Third Eye

Safari rally is goose that will lay golden eggs for economy

Friday, June 25th, 2021 00:00 |
President Uhuru Kenyatta addresses the young drivers who will be taking part in the WRC Safari Rally, when they paid him a courtesy call at State House. Photo/PSCU

Although it is still not clear to how this weekend’s WRC Safari Rally in Naivasha will inject Sh6 billion into the economy as indicated by Sports CS Amina Mohamed, this event will, without a doubt, increase our Gross National Happiness (GNH).

Already, there has been a plethora of urban and social media narratives to illustrate just how excited Kenyans are about the sport, which is making a comeback after a 19-year hiatus caused by a disagreement between its organisers and the government.

One of the heroes and anti-heroes of this new excitement is Subaru, a car associated with speed, power and youthfulness, not to mention the carefree attitude, aggression and socio-moral shenanigans associated with the brand. Hardly ever does a brand get so much unsolicited publicity.

As the economy recovers from the effects of Coronavirus, such sporting events are important to facilitate circulation of money, consumption of goods and services and also to give Kenyans a reason to enjoy themselves after months of restrictions on movement and entertainment.

Indeed, entertainment, which falls under the broad hospitality sector, is a key driver of economic activity, accounting for jobs in hotels and similar establishments, logistics, manufacturing and the retail supply of food and beverages.

All these are interconnected and, combined, contribute a significant chunk to Gross Domestic Product (GDP). 

That is why, for instance, Europe has been keen to bring back such high level events as the European Championships because sports stimulate circulation of money, which is critical to economic growth, job creation and Gross National Happiness.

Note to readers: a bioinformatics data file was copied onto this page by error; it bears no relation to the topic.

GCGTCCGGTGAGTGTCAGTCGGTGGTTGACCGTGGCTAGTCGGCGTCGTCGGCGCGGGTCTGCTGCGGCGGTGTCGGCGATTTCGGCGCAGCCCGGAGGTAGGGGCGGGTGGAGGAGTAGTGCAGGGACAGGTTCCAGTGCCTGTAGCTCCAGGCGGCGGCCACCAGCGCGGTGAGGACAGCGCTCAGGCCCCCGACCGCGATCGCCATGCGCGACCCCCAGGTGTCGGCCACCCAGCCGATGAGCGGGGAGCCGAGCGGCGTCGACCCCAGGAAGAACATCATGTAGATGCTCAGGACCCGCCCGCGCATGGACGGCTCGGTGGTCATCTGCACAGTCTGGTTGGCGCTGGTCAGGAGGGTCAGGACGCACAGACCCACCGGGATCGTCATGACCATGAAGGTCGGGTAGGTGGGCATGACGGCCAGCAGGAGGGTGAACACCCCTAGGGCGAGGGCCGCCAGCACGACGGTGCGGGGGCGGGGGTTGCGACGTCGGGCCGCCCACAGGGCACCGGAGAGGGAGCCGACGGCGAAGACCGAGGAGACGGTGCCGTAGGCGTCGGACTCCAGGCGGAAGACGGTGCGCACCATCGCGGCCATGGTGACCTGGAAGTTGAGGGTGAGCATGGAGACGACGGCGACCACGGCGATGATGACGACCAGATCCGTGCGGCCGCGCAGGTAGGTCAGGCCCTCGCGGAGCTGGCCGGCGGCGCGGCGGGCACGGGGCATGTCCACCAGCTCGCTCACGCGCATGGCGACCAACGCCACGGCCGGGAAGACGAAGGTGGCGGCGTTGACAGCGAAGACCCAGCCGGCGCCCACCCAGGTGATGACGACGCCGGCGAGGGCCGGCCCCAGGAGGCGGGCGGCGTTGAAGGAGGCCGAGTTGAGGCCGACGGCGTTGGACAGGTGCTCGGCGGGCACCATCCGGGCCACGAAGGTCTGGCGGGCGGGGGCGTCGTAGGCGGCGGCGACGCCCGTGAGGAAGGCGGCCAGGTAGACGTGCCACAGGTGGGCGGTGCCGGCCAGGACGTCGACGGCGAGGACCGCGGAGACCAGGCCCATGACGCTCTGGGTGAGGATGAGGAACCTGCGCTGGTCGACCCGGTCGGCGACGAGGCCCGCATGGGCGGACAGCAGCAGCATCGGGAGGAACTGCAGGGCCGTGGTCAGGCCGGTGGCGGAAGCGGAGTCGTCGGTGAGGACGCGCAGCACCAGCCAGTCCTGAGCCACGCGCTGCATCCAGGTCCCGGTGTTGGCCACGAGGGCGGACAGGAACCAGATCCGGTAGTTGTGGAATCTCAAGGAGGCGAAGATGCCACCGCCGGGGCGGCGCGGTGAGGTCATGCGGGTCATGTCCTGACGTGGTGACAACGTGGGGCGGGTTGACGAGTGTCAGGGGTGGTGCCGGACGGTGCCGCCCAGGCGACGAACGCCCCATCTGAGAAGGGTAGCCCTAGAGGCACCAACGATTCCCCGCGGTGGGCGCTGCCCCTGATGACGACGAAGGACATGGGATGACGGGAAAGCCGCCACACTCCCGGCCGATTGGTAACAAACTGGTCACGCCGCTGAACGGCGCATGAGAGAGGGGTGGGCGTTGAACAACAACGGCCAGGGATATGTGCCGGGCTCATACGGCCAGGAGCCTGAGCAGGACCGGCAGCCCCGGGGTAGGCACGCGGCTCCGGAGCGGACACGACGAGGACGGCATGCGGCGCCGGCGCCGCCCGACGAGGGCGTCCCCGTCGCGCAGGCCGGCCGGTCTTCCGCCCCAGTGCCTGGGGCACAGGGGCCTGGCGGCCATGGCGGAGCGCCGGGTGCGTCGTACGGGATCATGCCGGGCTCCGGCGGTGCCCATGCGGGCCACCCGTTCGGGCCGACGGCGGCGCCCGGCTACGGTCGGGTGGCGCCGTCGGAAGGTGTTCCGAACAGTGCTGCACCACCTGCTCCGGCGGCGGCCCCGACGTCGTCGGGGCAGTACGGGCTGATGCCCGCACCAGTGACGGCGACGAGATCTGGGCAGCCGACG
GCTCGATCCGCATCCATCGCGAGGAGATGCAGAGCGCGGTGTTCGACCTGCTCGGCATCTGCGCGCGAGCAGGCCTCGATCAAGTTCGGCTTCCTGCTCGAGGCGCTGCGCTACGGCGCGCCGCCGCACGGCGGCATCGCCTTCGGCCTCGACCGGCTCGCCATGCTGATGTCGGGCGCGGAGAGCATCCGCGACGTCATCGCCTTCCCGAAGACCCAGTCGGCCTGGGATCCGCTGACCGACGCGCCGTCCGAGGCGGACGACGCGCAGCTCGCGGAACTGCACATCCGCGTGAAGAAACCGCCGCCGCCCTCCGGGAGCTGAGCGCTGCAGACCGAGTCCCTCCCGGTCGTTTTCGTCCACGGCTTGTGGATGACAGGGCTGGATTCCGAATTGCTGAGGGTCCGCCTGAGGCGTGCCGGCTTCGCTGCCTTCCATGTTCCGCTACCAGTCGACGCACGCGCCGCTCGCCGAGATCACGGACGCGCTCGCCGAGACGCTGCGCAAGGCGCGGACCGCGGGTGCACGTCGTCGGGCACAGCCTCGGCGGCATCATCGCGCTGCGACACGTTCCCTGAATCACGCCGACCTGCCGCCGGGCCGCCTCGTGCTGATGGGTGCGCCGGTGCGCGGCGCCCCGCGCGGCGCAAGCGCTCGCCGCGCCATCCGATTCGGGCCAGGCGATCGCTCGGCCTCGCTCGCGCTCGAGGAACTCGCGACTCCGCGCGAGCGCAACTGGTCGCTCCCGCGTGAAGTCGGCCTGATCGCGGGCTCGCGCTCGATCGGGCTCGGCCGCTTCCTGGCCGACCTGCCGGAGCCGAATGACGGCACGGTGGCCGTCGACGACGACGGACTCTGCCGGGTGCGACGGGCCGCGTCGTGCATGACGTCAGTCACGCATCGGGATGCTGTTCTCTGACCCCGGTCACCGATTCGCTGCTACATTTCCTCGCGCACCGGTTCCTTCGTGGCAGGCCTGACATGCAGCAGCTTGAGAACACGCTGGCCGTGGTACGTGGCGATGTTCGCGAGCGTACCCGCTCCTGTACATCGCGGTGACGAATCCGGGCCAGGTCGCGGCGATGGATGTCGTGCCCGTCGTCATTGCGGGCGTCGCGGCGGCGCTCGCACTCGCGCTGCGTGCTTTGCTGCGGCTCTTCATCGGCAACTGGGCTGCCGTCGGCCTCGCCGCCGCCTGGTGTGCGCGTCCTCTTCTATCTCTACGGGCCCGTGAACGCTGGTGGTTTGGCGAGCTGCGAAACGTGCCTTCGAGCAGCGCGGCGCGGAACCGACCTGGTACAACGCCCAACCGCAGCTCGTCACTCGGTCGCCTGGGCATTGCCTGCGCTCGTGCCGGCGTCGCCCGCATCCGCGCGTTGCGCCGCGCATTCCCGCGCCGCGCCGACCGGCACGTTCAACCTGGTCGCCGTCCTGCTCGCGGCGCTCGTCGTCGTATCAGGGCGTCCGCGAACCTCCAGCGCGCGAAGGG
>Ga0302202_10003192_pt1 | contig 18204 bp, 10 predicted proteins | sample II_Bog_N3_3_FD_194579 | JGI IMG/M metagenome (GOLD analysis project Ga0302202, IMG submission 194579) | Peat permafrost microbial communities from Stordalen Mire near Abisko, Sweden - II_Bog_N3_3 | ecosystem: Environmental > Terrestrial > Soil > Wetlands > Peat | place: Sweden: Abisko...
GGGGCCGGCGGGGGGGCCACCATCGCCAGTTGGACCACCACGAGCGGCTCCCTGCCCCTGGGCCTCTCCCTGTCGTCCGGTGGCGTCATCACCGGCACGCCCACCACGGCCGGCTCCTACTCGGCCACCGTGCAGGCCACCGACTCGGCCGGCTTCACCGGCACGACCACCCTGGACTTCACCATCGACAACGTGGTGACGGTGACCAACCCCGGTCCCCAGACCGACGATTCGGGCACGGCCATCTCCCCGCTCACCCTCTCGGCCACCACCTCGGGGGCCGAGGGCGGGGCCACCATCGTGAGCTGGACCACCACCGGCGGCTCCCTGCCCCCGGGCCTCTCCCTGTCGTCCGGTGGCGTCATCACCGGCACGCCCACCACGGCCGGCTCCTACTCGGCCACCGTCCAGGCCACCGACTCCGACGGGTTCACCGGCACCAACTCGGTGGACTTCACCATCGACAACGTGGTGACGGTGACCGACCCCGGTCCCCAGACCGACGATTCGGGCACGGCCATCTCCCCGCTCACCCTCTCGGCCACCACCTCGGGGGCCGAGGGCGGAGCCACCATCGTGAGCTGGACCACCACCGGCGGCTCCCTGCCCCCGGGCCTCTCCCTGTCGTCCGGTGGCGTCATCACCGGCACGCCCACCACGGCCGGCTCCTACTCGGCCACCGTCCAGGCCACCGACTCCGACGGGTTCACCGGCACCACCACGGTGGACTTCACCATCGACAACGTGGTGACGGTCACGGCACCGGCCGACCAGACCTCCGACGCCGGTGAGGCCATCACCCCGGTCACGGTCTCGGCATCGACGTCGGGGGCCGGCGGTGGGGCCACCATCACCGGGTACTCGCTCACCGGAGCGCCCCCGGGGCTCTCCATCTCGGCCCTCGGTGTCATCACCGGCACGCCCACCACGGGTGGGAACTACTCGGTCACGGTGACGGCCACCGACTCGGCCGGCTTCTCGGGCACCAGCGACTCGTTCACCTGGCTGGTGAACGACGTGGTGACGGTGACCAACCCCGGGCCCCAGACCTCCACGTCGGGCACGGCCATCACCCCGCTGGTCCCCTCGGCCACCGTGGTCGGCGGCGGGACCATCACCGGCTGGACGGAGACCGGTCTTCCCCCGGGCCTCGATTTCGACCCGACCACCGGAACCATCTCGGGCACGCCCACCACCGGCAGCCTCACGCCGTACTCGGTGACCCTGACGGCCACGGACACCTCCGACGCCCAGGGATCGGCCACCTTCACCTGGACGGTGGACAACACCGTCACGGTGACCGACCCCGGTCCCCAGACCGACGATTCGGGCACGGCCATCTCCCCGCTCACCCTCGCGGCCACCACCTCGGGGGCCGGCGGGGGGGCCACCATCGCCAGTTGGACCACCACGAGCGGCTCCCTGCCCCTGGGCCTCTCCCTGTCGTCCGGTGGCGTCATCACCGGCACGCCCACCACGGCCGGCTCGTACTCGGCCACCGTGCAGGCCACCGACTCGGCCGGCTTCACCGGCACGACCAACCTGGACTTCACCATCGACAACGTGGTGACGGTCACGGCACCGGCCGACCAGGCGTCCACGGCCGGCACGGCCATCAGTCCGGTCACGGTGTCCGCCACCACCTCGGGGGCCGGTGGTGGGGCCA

Just like GDP, which is an important tool that measures just how well a country is doing economically, GNH—also called the Gross Domestic Happiness (GDH)—is critical in calculating wellbeing of citizens and how they feel about their country, what direction it is taking, their shared reality and how they are doing as individuals. 

The philosophy behind GDH, a term first used in 1972 by the leadership of Bhutan, was fairly simple and egalitarian.

It was meant to show how citizens feel about themselves is as important as how fast a country grows economically, for it is possible to have a country doing well in all economic indicators while its population remains disaffected.

This explains why sports play a critical role in modern society and why politically-savvy governments invest in such activities as Safari Rally, Olympics and Fifa World Cup.

Remember, for instance, that South Africans were happiest when they won the Rugby World Cup under President Nelson Mandela’s leadership and when, 11 years ago, they hosted the Fifa World Cup.

Their national happiness index has been declining since due to increased inequality, grand corruption and other challenges in political landscape.

Cognisant of how important citizens’ happiness was to the idea of national progress, the UN, a decade ago, adopted GDH as a tool to measure how well a country was doing.

In Kenya, a global optimism survey in 2019 showed her citizens were most optimistic in Africa.

According to the survey, the optimism was triggered by growth in digitally-driven opportunities and prospects of devolution bringing development to grassroots.

Now, given that Safari Rally is bringing back nostalgia about the good old days when it was held during Easter holidays – and that on Tuesday Treasury wired Sh43 billion to counties – our national optimism index ought to be higher across all counties in the short term.

However, to sustain GDH, it is important for government planners to work with private sector leaders to create big ticket events every year.

In the past, this used to done through high-profile music concerts, football matches against major national teams.

In future, events such as Africities Summit in Kisumu later this year will have far-reaching effect on GDH, which is why planning is key.

Every year, policymakers ought to factor in a big ticket public engagement event and fund it even when driven by private sector players.

Putting together financial resources and logistics for events like Safari Rally require concerted public-private partnerships. 

The net effect is to bring in an inflow of new money from abroad, create public excitement, offer opportunities for jobs and business, and lead to new business partnerships spinned off from such events.

This calls for collaboration and innovation and, most importantly, for government officials to have their fingers on the pulse of the nation so that they can support events and investments that drive GDH.

Just imagine how much brand value and brand love Kenya will earn just from hosting the three-day event in Naivasha.

Kenya ought to leverage this opportunity to show the world what it has to offer and ride on this wave to revive our tourism which has taken a major beating from Covid. — The writer is a Partner and Head of Content at House of Romford — [email protected]

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